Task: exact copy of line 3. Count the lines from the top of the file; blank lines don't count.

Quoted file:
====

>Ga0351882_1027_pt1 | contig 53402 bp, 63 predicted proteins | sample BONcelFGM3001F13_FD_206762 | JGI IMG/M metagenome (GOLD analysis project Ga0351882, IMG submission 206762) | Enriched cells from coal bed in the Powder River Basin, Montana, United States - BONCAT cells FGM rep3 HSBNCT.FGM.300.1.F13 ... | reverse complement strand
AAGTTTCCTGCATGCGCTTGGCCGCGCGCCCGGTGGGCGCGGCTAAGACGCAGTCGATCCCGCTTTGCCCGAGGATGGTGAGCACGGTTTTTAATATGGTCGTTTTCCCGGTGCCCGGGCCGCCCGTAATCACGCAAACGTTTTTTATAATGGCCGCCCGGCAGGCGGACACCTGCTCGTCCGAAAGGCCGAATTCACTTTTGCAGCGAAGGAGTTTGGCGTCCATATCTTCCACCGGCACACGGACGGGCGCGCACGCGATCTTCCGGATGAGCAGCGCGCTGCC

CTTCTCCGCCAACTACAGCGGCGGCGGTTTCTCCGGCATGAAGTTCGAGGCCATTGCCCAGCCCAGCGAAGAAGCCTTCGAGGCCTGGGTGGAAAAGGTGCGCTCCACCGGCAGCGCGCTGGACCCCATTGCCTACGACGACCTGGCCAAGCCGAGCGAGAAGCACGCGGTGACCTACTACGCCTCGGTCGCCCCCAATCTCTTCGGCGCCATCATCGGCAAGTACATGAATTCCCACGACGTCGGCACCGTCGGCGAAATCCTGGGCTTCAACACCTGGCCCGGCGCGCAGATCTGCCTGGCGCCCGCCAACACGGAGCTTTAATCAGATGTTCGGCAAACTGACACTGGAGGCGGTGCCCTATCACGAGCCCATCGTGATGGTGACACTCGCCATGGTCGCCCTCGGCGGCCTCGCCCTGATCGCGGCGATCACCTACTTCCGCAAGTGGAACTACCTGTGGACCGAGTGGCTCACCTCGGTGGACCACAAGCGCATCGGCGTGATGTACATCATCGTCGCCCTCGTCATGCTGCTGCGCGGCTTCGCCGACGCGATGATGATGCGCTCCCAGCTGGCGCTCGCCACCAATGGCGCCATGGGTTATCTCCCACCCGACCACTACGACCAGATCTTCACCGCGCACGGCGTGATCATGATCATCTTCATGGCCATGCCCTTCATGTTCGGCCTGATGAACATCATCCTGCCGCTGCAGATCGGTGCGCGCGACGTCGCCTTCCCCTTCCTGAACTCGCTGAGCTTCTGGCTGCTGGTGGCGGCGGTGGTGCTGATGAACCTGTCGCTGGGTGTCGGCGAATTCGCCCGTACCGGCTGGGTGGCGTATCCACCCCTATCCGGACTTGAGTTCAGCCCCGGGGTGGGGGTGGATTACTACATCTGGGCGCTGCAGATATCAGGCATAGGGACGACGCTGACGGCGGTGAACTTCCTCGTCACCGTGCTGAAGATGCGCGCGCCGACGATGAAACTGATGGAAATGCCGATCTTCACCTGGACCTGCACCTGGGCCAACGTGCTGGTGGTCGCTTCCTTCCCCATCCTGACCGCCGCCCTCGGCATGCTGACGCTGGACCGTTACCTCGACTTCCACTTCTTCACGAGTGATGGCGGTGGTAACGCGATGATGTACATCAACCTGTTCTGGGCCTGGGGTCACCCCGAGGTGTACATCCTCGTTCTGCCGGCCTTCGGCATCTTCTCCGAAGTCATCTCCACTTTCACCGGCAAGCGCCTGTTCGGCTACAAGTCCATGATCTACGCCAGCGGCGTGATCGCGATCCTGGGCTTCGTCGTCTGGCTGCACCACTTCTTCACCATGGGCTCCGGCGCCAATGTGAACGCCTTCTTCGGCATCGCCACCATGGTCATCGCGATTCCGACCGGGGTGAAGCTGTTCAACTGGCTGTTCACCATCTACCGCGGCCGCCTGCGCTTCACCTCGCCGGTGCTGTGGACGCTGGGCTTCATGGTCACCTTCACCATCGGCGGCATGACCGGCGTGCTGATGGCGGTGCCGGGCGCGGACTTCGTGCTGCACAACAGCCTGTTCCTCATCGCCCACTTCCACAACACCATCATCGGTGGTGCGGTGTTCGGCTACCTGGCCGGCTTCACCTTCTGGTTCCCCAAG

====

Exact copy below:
CTTCTCCGCCAACTACAGCGGCGGCGGTTTCTCCGGCATGAAGTTCGAGGCCATTGCCCAGCCCAGCGAAGAAGCCTTCGAGGCCTGGGTGGAAAAGGTGCGCTCCACCGGCAGCGCGCTGGACCCCATTGCCTACGACGACCTGGCCAAGCCGAGCGAGAAGCACGCGGTGACCTACTACGCCTCGGTCGCCCCCAATCTCTTCGGCGCCATCATCGGCAAGTACATGAATTCCCACGACGTCGGCACCGTCGGCGAAATCCTGGGCTTCAACACCTGGCCCGGCGCGCAGATCTGCCTGGCGCCCGCCAACACGGAGCTTTAATCAGATGTTCGGCAAACTGACACTGGAGGCGGTGCCCTATCACGAGCCCATCGTGATGGTGACACTCGCCATGGTCGCCCTCGGCGGCCTCGCCCTGATCGCGGCGATCACCTACTTCCGCAAGTGGAACTACCTGTGGACCGAGTGGCTCACCTCGGTGGACCACAAGCGCATCGGCGTGATGTACATCATCGTCGCCCTCGTCATGCTGCTGCGCGGCTTCGCCGACGCGATGATGATGCGCTCCCAGCTGGCGCTCGCCACCAATGGCGCCATGGGTTATCTCCCACCCGACCACTACGACCAGATCTTCACCGCGCACGGCGTGATCATGATCATCTTCATGGCCATGCCCTTCATGTTCGGCCTGATGAACATCATCCTGCCGCTGCAGATCGGTGCGCGCGACGTCGCCTTCCCCTTCCTGAACTCGCTGAGCTTCTGGCTGCTGGTGGCGGCGGTGGTGCTGATGAACCTGTCGCTGGGTGTCGGCGAATTCGCCCGTACCGGCTGGGTGGCGTATCCACCCCTATCCGGACTTGAGTTCAGCCCCGGGGTGGGGGTGGATTACTACATCTGGGCGCTGCAGATATCAGGCATAGGGACGACGCTGACGGCGGTGAACTTCCTCGTCACCGTGCTGAAGATGCGCGCGCCGACGATGAAACTGATGGAAATGCCGATCTTCACCTGGACCTGCACCTGGGCCAACGTGCTGGTGGTCGCTTCCTTCCCCATCCTGACCGCCGCCCTCGGCATGCTGACGCTGGACCGTTACCTCGACTTCCACTTCTTCACGAGTGATGGCGGTGGTAACGCGATGATGTACATCAACCTGTTCTGGGCCTGGGGTCACCCCGAGGTGTACATCCTCGTTCTGCCGGCCTTCGGCATCTTCTCCGAAGTCATCTCCACTTTCACCGGCAAGCGCCTGTTCGGCTACAAGTCCATGATCTACGCCAGCGGCGTGATCGCGATCCTGGGCTTCGTCGTCTGGCTGCACCACTTCTTCACCATGGGCTCCGGCGCCAATGTGAACGCCTTCTTCGGCATCGCCACCATGGTCATCGCGATTCCGACCGGGGTGAAGCTGTTCAACTGGCTGTTCACCATCTACCGCGGCCGCCTGCGCTTCACCTCGCCGGTGCTGTGGACGCTGGGCTTCATGGTCACCTTCACCATCGGCGGCATGACCGGCGTGCTGATGGCGGTGCCGGGCGCGGACTTCGTGCTGCACAACAGCCTGTTCCTCATCGCCCACTTCCACAACACCATCATCGGTGGTGCGGTGTTCGGCTACCTGGCCGGCTTCACCTTCTGGTTCCCCAAG